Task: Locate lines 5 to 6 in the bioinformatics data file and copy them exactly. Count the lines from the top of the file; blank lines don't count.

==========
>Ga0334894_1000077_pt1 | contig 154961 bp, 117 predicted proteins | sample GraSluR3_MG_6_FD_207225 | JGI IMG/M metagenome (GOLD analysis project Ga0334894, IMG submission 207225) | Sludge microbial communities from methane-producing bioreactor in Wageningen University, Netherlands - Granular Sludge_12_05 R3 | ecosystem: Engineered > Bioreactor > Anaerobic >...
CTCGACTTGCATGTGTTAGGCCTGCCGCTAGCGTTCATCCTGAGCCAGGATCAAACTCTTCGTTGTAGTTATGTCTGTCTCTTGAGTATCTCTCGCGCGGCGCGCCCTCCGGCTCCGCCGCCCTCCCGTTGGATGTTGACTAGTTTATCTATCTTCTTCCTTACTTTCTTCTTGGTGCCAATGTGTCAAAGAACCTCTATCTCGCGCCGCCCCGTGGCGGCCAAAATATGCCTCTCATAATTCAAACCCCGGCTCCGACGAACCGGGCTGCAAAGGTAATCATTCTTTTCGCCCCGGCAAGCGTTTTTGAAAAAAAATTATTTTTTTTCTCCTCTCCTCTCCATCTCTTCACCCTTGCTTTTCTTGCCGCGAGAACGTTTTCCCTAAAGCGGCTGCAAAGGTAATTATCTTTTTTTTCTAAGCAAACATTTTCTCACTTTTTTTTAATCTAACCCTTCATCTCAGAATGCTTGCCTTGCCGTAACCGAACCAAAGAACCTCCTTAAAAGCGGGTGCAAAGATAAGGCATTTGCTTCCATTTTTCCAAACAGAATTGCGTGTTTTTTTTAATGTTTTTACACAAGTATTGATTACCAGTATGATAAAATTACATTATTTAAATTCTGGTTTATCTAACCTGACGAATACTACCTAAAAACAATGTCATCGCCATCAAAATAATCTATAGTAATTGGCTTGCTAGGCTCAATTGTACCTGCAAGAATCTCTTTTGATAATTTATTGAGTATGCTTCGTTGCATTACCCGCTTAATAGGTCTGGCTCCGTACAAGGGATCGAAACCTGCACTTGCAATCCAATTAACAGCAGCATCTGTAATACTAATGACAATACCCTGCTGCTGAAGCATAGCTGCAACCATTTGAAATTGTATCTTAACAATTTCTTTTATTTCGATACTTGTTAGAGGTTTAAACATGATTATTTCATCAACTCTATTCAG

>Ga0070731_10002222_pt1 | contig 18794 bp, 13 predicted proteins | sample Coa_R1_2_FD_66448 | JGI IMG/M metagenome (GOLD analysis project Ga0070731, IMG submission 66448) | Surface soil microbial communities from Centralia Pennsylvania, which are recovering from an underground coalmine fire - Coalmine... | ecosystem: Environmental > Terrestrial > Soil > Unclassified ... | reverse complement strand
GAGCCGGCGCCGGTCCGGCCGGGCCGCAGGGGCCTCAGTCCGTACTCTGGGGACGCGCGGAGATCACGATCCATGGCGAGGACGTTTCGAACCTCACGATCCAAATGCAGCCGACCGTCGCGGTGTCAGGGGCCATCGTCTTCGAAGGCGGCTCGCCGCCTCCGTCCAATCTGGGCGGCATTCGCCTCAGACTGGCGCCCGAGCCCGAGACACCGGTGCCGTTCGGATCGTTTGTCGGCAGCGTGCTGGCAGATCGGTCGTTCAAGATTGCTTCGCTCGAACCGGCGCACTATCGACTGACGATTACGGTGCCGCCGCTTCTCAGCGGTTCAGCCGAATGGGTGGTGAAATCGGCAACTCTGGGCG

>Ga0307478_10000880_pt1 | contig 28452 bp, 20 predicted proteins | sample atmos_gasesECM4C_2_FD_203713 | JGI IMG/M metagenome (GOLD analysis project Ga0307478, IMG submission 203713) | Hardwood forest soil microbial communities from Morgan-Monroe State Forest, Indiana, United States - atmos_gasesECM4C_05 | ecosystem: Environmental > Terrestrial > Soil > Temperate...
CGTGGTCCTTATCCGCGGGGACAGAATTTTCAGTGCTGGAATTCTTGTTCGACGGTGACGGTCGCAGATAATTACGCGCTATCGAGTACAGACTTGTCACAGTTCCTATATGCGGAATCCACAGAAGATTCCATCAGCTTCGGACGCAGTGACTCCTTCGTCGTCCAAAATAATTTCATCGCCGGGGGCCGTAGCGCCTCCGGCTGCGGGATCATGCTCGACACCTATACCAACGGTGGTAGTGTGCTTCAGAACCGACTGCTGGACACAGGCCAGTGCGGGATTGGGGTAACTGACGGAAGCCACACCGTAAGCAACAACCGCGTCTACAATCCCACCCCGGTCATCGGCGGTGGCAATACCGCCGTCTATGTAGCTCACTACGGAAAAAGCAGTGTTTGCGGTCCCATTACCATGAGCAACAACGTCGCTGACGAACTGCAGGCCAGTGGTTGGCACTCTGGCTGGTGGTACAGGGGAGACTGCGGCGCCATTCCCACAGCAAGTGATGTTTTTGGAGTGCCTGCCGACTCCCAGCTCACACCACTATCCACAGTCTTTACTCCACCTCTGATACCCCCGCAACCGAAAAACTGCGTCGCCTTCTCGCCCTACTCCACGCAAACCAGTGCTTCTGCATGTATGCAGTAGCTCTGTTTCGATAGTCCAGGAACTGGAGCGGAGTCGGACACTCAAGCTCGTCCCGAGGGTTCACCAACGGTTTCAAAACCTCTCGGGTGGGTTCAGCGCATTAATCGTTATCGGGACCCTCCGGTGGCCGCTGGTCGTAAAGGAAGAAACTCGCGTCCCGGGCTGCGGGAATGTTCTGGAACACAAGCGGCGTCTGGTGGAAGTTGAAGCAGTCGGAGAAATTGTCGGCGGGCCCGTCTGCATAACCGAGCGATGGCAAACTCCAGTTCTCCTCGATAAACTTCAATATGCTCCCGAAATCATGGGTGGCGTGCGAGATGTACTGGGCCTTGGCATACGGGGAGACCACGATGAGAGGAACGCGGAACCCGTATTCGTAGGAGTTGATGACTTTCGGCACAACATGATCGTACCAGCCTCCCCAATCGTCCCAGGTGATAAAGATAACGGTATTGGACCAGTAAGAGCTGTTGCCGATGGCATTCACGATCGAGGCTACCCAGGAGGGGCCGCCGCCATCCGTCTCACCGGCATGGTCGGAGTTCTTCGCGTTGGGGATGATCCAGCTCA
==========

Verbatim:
>Ga0307478_10000880_pt1 | contig 28452 bp, 20 predicted proteins | sample atmos_gasesECM4C_2_FD_203713 | JGI IMG/M metagenome (GOLD analysis project Ga0307478, IMG submission 203713) | Hardwood forest soil microbial communities from Morgan-Monroe State Forest, Indiana, United States - atmos_gasesECM4C_05 | ecosystem: Environmental > Terrestrial > Soil > Temperate...
CGTGGTCCTTATCCGCGGGGACAGAATTTTCAGTGCTGGAATTCTTGTTCGACGGTGACGGTCGCAGATAATTACGCGCTATCGAGTACAGACTTGTCACAGTTCCTATATGCGGAATCCACAGAAGATTCCATCAGCTTCGGACGCAGTGACTCCTTCGTCGTCCAAAATAATTTCATCGCCGGGGGCCGTAGCGCCTCCGGCTGCGGGATCATGCTCGACACCTATACCAACGGTGGTAGTGTGCTTCAGAACCGACTGCTGGACACAGGCCAGTGCGGGATTGGGGTAACTGACGGAAGCCACACCGTAAGCAACAACCGCGTCTACAATCCCACCCCGGTCATCGGCGGTGGCAATACCGCCGTCTATGTAGCTCACTACGGAAAAAGCAGTGTTTGCGGTCCCATTACCATGAGCAACAACGTCGCTGACGAACTGCAGGCCAGTGGTTGGCACTCTGGCTGGTGGTACAGGGGAGACTGCGGCGCCATTCCCACAGCAAGTGATGTTTTTGGAGTGCCTGCCGACTCCCAGCTCACACCACTATCCACAGTCTTTACTCCACCTCTGATACCCCCGCAACCGAAAAACTGCGTCGCCTTCTCGCCCTACTCCACGCAAACCAGTGCTTCTGCATGTATGCAGTAGCTCTGTTTCGATAGTCCAGGAACTGGAGCGGAGTCGGACACTCAAGCTCGTCCCGAGGGTTCACCAACGGTTTCAAAACCTCTCGGGTGGGTTCAGCGCATTAATCGTTATCGGGACCCTCCGGTGGCCGCTGGTCGTAAAGGAAGAAACTCGCGTCCCGGGCTGCGGGAATGTTCTGGAACACAAGCGGCGTCTGGTGGAAGTTGAAGCAGTCGGAGAAATTGTCGGCGGGCCCGTCTGCATAACCGAGCGATGGCAAACTCCAGTTCTCCTCGATAAACTTCAATATGCTCCCGAAATCATGGGTGGCGTGCGAGATGTACTGGGCCTTGGCATACGGGGAGACCACGATGAGAGGAACGCGGAACCCGTATTCGTAGGAGTTGATGACTTTCGGCACAACATGATCGTACCAGCCTCCCCAATCGTCCCAGGTGATAAAGATAACGGTATTGGACCAGTAAGAGCTGTTGCCGATGGCATTCACGATCGAGGCTACCCAGGAGGGGCCGCCGCCATCCGTCTCACCGGCATGGTCGGAGTTCTTCGCGTTGGGGATGATCCAGCTCA